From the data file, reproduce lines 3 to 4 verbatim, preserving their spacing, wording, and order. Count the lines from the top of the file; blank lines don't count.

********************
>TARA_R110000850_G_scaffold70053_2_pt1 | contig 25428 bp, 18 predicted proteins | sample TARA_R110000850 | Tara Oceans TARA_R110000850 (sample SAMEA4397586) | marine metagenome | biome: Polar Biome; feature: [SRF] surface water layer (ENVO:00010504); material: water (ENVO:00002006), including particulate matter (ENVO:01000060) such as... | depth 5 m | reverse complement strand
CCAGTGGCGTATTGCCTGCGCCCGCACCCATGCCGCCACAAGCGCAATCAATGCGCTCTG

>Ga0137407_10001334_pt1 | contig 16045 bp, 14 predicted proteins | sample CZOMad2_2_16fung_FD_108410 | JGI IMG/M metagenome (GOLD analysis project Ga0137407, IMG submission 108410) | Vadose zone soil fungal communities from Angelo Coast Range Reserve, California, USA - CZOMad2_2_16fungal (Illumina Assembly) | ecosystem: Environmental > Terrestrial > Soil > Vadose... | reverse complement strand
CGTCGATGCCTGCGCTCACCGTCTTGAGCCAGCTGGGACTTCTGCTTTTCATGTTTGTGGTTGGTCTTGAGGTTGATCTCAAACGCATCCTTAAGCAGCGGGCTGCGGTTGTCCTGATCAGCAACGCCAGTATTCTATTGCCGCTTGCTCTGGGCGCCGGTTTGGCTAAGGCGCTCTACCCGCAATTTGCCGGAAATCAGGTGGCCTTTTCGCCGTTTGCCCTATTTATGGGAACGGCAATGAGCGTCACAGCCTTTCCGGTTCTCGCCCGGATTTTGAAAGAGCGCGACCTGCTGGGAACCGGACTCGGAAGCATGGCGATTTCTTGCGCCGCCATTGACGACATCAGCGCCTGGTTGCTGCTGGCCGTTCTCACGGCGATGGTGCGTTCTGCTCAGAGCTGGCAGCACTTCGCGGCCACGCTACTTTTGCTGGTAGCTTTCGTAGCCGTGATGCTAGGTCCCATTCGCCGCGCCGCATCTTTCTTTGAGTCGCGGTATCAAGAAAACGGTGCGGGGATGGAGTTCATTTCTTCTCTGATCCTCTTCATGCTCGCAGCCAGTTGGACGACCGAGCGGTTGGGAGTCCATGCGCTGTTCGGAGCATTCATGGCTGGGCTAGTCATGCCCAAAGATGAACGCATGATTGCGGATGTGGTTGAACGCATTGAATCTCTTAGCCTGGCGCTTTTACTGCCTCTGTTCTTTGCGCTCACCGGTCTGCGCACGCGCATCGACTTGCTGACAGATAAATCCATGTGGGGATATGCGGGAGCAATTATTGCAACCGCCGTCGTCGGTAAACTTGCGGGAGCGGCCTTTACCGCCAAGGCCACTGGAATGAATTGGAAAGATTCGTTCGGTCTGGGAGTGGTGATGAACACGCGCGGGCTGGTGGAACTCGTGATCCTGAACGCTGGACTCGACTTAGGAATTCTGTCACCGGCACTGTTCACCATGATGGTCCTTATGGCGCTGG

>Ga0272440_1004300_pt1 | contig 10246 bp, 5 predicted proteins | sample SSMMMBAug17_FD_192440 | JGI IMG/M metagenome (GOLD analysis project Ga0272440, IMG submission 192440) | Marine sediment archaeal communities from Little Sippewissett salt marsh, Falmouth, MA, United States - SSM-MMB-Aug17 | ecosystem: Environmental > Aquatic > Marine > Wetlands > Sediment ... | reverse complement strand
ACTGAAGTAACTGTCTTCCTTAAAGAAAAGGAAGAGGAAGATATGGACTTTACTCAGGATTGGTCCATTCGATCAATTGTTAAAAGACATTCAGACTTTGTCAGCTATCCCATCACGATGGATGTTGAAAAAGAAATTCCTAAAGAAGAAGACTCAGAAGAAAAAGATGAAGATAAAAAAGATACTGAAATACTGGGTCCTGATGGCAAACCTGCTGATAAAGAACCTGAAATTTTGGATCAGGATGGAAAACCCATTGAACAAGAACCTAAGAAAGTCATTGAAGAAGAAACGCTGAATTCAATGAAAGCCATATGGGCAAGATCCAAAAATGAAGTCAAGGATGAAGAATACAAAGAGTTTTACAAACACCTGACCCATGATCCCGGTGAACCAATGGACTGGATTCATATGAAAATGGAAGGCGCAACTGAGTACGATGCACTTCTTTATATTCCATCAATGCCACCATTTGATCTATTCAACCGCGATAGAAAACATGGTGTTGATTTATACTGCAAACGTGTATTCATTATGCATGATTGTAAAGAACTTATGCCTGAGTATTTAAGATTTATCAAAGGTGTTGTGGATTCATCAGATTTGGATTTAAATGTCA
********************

>Ga0137407_10001334_pt1 | contig 16045 bp, 14 predicted proteins | sample CZOMad2_2_16fung_FD_108410 | JGI IMG/M metagenome (GOLD analysis project Ga0137407, IMG submission 108410) | Vadose zone soil fungal communities from Angelo Coast Range Reserve, California, USA - CZOMad2_2_16fungal (Illumina Assembly) | ecosystem: Environmental > Terrestrial > Soil > Vadose... | reverse complement strand
CGTCGATGCCTGCGCTCACCGTCTTGAGCCAGCTGGGACTTCTGCTTTTCATGTTTGTGGTTGGTCTTGAGGTTGATCTCAAACGCATCCTTAAGCAGCGGGCTGCGGTTGTCCTGATCAGCAACGCCAGTATTCTATTGCCGCTTGCTCTGGGCGCCGGTTTGGCTAAGGCGCTCTACCCGCAATTTGCCGGAAATCAGGTGGCCTTTTCGCCGTTTGCCCTATTTATGGGAACGGCAATGAGCGTCACAGCCTTTCCGGTTCTCGCCCGGATTTTGAAAGAGCGCGACCTGCTGGGAACCGGACTCGGAAGCATGGCGATTTCTTGCGCCGCCATTGACGACATCAGCGCCTGGTTGCTGCTGGCCGTTCTCACGGCGATGGTGCGTTCTGCTCAGAGCTGGCAGCACTTCGCGGCCACGCTACTTTTGCTGGTAGCTTTCGTAGCCGTGATGCTAGGTCCCATTCGCCGCGCCGCATCTTTCTTTGAGTCGCGGTATCAAGAAAACGGTGCGGGGATGGAGTTCATTTCTTCTCTGATCCTCTTCATGCTCGCAGCCAGTTGGACGACCGAGCGGTTGGGAGTCCATGCGCTGTTCGGAGCATTCATGGCTGGGCTAGTCATGCCCAAAGATGAACGCATGATTGCGGATGTGGTTGAACGCATTGAATCTCTTAGCCTGGCGCTTTTACTGCCTCTGTTCTTTGCGCTCACCGGTCTGCGCACGCGCATCGACTTGCTGACAGATAAATCCATGTGGGGATATGCGGGAGCAATTATTGCAACCGCCGTCGTCGGTAAACTTGCGGGAGCGGCCTTTACCGCCAAGGCCACTGGAATGAATTGGAAAGATTCGTTCGGTCTGGGAGTGGTGATGAACACGCGCGGGCTGGTGGAACTCGTGATCCTGAACGCTGGACTCGACTTAGGAATTCTGTCACCGGCACTGTTCACCATGATGGTCCTTATGGCGCTGG